Emulsified meat products usually have up to 30% animal fat, thus the addition of antioxidants during manufacture is a common practice to avoid rancidity and low sensory quality. A recommended option is to add essential oils as a natural ingredient to prevent lipid oxidation. In a previous work we have reported that the combination of pecan nut with Mexican oregano essential oil (Lippia berlandieri [L. berlandieri]) could be a good strategy for increasing the ratio of unsaturated fatty acids to saturated fatty acids without compromising on frankfurter quality [5]. When new ingredients are added, the technological and sensory characteristics of the new-formulated meat products should be studied to ensure consumer acceptance of the products. Recently, some research articles showed the use of oleogels as replacers of animal fat to formulate novel processed meat products. Frankfurters have been manufactured with sunflower oil [6] and linseed [7] as fat replacers with variable results. To develop products for health-conscious customers some researchers have proposed the use of oleogels with omega-3 and PUFA’s [8] as healthy fat substitutes. Whereas other authors have used enriched vegetable oleogels as replacers of animal fat in the bologna-type formulations [9], meat patties [10], and pâtés [11]. However, products designed to better meet technological properties and consumer expectations have yet to be created.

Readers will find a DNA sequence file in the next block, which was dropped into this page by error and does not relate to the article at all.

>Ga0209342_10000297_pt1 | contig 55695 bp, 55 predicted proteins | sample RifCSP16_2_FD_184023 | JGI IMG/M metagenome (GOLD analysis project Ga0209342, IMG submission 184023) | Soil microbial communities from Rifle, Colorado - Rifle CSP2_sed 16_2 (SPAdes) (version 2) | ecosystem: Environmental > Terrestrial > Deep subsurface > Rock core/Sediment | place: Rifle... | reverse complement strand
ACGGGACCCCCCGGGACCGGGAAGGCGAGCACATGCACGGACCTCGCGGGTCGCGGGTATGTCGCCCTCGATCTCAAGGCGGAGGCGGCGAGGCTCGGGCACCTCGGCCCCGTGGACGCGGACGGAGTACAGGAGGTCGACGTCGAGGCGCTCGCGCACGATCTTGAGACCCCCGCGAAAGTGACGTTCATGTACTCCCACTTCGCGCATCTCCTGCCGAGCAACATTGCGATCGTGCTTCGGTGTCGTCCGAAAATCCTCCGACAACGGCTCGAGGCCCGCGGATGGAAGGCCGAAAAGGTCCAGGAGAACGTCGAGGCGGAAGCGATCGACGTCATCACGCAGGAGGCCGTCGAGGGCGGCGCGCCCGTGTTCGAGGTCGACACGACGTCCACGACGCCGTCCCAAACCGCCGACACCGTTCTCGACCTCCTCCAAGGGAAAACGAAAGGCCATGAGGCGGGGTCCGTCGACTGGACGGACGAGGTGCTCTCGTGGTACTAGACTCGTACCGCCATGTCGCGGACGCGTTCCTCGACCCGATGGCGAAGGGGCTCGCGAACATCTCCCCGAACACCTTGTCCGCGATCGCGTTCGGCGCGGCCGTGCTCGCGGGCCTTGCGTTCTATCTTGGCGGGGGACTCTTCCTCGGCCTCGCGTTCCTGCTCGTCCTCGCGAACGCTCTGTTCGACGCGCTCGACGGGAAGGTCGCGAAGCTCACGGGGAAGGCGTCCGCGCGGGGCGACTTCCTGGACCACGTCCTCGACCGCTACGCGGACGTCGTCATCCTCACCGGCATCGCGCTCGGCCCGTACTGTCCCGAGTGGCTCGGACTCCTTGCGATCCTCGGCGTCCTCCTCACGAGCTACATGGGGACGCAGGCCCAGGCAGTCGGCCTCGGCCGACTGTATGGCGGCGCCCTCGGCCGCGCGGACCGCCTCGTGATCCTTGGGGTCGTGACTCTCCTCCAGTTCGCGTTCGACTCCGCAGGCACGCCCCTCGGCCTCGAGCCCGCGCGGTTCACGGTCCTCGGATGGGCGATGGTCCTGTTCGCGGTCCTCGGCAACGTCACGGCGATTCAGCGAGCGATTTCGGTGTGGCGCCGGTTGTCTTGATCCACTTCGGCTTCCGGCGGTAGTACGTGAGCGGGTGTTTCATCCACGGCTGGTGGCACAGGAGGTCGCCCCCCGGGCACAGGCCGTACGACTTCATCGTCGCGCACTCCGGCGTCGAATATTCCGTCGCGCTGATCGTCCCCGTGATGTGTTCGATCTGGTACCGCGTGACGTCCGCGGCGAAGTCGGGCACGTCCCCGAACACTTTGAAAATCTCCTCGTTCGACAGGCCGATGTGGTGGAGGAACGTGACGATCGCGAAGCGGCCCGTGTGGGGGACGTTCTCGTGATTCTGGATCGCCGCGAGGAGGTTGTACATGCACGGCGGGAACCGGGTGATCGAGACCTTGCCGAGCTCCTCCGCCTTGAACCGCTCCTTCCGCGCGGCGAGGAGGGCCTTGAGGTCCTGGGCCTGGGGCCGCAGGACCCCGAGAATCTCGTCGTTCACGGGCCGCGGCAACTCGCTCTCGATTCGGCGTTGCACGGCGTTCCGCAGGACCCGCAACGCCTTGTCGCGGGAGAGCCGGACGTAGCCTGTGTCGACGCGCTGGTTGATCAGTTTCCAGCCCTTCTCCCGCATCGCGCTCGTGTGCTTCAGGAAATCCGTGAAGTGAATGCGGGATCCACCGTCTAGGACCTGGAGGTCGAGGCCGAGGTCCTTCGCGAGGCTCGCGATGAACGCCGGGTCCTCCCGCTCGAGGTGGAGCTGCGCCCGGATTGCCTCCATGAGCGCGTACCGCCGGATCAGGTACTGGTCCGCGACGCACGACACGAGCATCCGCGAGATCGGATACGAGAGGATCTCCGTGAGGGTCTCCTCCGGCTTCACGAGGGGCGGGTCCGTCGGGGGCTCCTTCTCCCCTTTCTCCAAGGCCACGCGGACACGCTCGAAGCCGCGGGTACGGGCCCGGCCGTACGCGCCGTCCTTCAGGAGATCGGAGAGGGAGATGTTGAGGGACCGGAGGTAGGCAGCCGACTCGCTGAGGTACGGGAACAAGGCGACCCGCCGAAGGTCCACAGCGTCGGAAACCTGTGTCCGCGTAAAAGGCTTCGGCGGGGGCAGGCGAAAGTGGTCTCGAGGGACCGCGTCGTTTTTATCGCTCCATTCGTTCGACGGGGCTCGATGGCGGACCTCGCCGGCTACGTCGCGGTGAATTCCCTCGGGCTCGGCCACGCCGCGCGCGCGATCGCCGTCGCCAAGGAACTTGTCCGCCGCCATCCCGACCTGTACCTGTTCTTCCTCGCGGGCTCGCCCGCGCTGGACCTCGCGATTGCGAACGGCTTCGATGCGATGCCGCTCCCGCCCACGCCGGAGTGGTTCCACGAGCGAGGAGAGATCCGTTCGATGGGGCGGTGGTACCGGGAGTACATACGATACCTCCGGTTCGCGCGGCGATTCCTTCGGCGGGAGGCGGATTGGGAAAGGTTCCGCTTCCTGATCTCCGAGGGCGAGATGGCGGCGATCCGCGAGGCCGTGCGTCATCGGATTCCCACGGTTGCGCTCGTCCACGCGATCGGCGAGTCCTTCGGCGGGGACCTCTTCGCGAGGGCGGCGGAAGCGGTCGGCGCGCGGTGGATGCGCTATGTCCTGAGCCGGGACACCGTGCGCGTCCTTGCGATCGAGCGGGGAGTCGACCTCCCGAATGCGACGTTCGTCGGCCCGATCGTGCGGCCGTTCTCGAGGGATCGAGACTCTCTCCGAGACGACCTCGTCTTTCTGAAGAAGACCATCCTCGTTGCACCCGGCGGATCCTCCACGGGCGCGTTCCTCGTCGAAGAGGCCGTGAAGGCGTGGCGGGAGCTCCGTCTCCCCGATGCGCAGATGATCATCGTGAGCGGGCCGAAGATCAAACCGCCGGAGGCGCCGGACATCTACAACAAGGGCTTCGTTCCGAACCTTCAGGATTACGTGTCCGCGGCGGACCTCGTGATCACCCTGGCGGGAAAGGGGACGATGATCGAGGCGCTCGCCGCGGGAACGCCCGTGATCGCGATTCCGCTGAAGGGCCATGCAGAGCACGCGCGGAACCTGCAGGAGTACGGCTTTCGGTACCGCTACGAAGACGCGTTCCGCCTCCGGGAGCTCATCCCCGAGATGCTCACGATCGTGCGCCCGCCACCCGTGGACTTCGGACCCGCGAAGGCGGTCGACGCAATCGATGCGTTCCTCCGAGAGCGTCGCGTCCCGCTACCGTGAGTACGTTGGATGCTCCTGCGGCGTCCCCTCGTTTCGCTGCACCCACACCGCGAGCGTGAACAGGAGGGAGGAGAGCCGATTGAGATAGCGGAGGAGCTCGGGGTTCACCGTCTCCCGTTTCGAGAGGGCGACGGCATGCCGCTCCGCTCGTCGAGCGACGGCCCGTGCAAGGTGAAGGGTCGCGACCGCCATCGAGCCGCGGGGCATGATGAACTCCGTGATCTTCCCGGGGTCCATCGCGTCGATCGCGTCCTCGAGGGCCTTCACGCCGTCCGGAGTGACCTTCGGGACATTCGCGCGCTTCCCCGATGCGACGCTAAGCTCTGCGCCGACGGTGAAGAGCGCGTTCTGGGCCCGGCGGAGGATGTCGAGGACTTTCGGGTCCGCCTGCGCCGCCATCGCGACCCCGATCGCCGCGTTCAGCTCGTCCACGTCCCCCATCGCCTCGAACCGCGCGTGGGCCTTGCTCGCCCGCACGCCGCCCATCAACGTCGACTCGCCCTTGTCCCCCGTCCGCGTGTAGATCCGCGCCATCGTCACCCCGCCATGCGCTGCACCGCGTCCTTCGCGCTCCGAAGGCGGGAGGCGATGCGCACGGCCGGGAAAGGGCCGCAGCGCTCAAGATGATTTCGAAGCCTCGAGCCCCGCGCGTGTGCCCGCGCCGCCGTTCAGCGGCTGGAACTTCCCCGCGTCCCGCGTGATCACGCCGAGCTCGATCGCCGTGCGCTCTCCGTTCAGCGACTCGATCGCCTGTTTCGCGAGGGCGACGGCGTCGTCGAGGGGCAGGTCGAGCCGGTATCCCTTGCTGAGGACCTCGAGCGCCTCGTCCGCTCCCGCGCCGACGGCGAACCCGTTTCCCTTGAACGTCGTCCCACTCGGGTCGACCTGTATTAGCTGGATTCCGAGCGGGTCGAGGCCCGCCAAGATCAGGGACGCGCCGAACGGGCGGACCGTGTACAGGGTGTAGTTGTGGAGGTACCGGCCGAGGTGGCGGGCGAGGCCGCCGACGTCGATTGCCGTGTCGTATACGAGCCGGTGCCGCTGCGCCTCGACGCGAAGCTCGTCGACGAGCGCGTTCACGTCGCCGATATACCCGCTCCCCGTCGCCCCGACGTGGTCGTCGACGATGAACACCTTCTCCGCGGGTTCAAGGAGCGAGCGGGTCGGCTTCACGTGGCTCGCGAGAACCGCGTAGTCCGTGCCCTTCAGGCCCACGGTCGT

Animal fat is needed to provide textural characteristics of frankfurters and stabilization of the emulsion. Besides, animal fat provides flavor, juiciness, and a desired mouth feel of frankfurters. Previous studies in our laboratory [5] showed that the use of 100 ppm (0.01%) oregano oil and 6% pecan nut paste in frankfurter formulation produce good quality frankfurters. However, tests of consumer sensory acceptability of frankfurters made with this formulation have not been carried out.
The replacement of pork fat with pecan nut paste and oregano essential oil in the frankfurter formulation could enhance the nutritive value of the product by increasing the antioxidant capacity, and the content of unsaturated and polyunsaturated fatty acids. In this way, the innovative product will satisfy the needs of the consumer by offering a healthier and functional innovative product. Therefore, the present study was aimed to evaluate the effect of the partial replacement of pork fat with pecan nut paste and oregano essential oil on the physicochemical properties and consumer acceptability of frankfurters.

MATERIALS AND METHODS

Treatments

Six formulations of frankfurter sausages were prepared with or without Mexican oregano essential oil (MO) of two varieties (Poliomintha longiflora [P. longiflora] Gray, MOP; and L. berlandieri, MOL) and pecan nut (Carya illinoinensis K. Koch) paste. The formulations were: i) control (traditional formulation, 10.67% pork fat); MOP (control + 0.01% MOP); ii) MOL (control + 0.01% MOL); iii) MOP-N (control + 0.01% MOP + 6% pecan nut paste), iv) MOL-N (control + 0.01% MOL + 6% pecan nut paste); and v) C-N (control + 6% pecan nut paste). When 6% pecan nut paste was added, only 4.67% pork fat was used in formulation (Table 1).